You can achieve higher operational efficiency by giving everyone the ability to go from raw data to valuable insights, on their own terms.

The challenges of ad hoc reporting

So far, you get the impression that this reporting type can speed up business decisions and make life easier for just about every stakeholder in your organization. But there are some considerations that you should be aware of too.

User training and adoption

Creating reports on demand may sound easy in theory, but in practice can be wildly different. While many reporting solutions today are easy to use, the end user should still know the foundations of business intelligence and data analytics.

In other words, to make the most out of sales data, a sales professional has to go beyond their day-to-day tools and metrics to be able to make more informed decisions.

Depending on the tool you choose, make sure your end users get sufficient training before they can attempt creating their own dashboards and reports.

Data quality and consistency

Your business provides the clay for the end users to shape and create their works of art. That starting point is the data, and if it’s not clean and well-structured, each of your reports will be inaccurate, leading to wrong ad hoc analysis.

This is why most teams who use ad hoc reporting have at least one expert in data governance, modeling and structure. This person should ensure the integrity, cleanliness and structure of data before it’s passed on to different stakeholders for reporting purposes.

Cost considerations

Depending on the number of users, data sources, and your individual use cases, a BI solution for ad hoc reporting can be pretty expensive. The likes of Looker can cost upwards of $100k per year, for example.

Besides the monthly and annual license costs, you have to factor in the costs of training and onboarding. If you’re starting off with something like Power BI and you don’t have experienced Power BI developers, it can take months for your team to be able to create reports independently.

Besides the pricing, carefully weigh out the pros and cons of the self service BI tool you choose and ensure the user experience facilitates easy ad hoc reporting.

Data security, compliance and access control

When IT teams create one-time, static reports, they’re the one in charge of the data from start to finish. The end user only gets to see the finished product.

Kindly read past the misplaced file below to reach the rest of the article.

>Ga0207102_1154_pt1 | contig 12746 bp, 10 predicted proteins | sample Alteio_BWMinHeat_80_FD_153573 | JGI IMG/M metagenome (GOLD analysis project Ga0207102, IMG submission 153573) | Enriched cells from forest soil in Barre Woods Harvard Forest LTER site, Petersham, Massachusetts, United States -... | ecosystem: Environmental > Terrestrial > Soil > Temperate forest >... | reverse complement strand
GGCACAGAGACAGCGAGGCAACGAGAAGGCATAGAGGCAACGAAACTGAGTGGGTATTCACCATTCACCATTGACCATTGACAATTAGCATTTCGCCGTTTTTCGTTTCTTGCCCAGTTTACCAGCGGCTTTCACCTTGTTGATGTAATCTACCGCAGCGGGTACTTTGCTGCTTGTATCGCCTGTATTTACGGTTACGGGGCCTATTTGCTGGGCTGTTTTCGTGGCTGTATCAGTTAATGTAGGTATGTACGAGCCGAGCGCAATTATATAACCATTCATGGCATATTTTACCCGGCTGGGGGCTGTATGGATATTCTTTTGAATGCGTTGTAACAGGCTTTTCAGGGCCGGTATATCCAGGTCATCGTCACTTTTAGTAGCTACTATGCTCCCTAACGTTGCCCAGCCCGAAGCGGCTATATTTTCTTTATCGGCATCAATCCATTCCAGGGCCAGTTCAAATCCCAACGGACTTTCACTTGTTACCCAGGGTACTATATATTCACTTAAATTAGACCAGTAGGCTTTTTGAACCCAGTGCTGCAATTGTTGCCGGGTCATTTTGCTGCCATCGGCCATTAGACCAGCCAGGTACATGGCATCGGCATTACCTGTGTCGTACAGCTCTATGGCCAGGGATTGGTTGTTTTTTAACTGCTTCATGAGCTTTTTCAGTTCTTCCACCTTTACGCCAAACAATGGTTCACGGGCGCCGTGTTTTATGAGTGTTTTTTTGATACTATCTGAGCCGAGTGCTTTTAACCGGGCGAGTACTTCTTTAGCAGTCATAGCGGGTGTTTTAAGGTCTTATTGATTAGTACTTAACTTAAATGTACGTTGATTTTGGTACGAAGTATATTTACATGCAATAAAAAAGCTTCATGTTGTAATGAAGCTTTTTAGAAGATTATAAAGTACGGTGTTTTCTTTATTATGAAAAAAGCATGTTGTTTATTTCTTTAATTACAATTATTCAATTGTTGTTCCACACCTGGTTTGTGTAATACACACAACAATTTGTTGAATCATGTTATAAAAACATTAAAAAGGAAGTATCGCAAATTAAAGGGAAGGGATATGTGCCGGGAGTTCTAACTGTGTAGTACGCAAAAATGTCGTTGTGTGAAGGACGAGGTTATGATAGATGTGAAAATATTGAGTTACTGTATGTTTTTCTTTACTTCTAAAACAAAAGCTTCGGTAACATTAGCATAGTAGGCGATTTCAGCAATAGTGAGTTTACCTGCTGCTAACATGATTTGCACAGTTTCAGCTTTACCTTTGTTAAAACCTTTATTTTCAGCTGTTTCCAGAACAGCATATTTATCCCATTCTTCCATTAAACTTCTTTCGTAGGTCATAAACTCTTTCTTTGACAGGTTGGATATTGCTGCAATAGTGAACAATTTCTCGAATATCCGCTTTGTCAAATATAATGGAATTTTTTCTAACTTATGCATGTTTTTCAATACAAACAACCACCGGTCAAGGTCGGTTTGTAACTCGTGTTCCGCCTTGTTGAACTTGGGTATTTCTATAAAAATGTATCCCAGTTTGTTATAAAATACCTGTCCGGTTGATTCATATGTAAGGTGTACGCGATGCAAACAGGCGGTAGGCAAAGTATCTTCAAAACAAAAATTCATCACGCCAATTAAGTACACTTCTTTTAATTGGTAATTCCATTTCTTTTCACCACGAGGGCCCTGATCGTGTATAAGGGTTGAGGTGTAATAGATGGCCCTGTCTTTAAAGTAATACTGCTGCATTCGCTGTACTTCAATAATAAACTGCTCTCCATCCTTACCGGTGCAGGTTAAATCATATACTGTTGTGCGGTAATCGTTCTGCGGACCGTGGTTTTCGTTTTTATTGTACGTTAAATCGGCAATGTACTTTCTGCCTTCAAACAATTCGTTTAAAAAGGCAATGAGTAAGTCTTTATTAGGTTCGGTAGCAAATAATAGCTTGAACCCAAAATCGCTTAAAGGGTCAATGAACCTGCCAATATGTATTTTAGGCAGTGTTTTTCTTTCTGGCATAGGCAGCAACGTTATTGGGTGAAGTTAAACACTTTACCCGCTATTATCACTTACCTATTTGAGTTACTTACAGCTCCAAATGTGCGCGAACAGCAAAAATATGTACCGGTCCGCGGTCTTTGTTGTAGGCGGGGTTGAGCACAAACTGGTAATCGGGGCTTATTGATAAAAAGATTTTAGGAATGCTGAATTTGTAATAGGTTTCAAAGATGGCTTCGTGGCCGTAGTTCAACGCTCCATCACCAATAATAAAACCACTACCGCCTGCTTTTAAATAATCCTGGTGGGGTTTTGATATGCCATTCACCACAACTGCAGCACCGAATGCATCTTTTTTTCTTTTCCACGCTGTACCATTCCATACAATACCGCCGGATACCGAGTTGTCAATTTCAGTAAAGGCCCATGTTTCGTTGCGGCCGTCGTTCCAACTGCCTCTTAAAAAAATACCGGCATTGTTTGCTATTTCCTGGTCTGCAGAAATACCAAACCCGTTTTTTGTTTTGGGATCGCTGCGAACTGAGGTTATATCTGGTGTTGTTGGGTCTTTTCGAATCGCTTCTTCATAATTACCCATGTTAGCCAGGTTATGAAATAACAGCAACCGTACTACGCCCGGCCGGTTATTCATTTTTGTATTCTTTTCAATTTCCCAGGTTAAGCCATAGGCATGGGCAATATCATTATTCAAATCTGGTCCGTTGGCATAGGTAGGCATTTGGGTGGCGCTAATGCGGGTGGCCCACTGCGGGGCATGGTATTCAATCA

Ad hoc reporting allows everyone access to that data, and you need to have systems in place to ensure the right people can use it for their reports. Good BI tools can take this off your plate and they are also compliant with most international data protection laws.

Examples of ad hoc reporting across industries

Want to get inspired on how to use ad hoc reporting in your day-to-day work? Here are some illustrative examples.

Healthcare: a patient administrator can generate an ad hoc report on the average patient wait times in the emergency room, to remove potential bottlenecks.

Retail: a sales manager can pull an ad hoc report to investigate the sales performance of different stores during a promotional period, helping to find the most efficient sales reps.

Financial reporting: a financial analyst can generate a report to assess the risk exposure of a certain portfolio in light of recent market conditions and changes.

Manufacturing: a manager creates reports to analyze the downtime of certain machines and production delays, with the aim of improving operational efficiency.

Education: a professor can generate a report on student performance in an exam for a specific class, helping identify areas where students struggle and need additional teaching materials.

Marketing: a performance marketing manager creates a report to evaluate the effectiveness of a recent PPC campaign and determine the keywords with the best ROI.

Start creating ad hoc reports today

If you have a SaaS app, you want to make it easy for the end user to view reports with their data, or even create their own reports from scratch. Just a few years ago, this seemed incredibly complex and expensive. Nowadays, embedded analytics platforms like Luzmo make ad hoc reporting for SaaS users a reality.

Sign up and within a few hours, you’ll have a live, finished dashboard in your app. Don’t take our word for it - sign up for a free demo so we can show you how it works in practice.

Mile Zivkovic

Mile Zivkovic

Senior Content Writer

Mile Zivkovic is a content marketer specializing in SaaS. Since 2016, he’s worked on content strategy, creation and promotion for software vendors in verticals such as BI, project management, time tracking, HR and many others.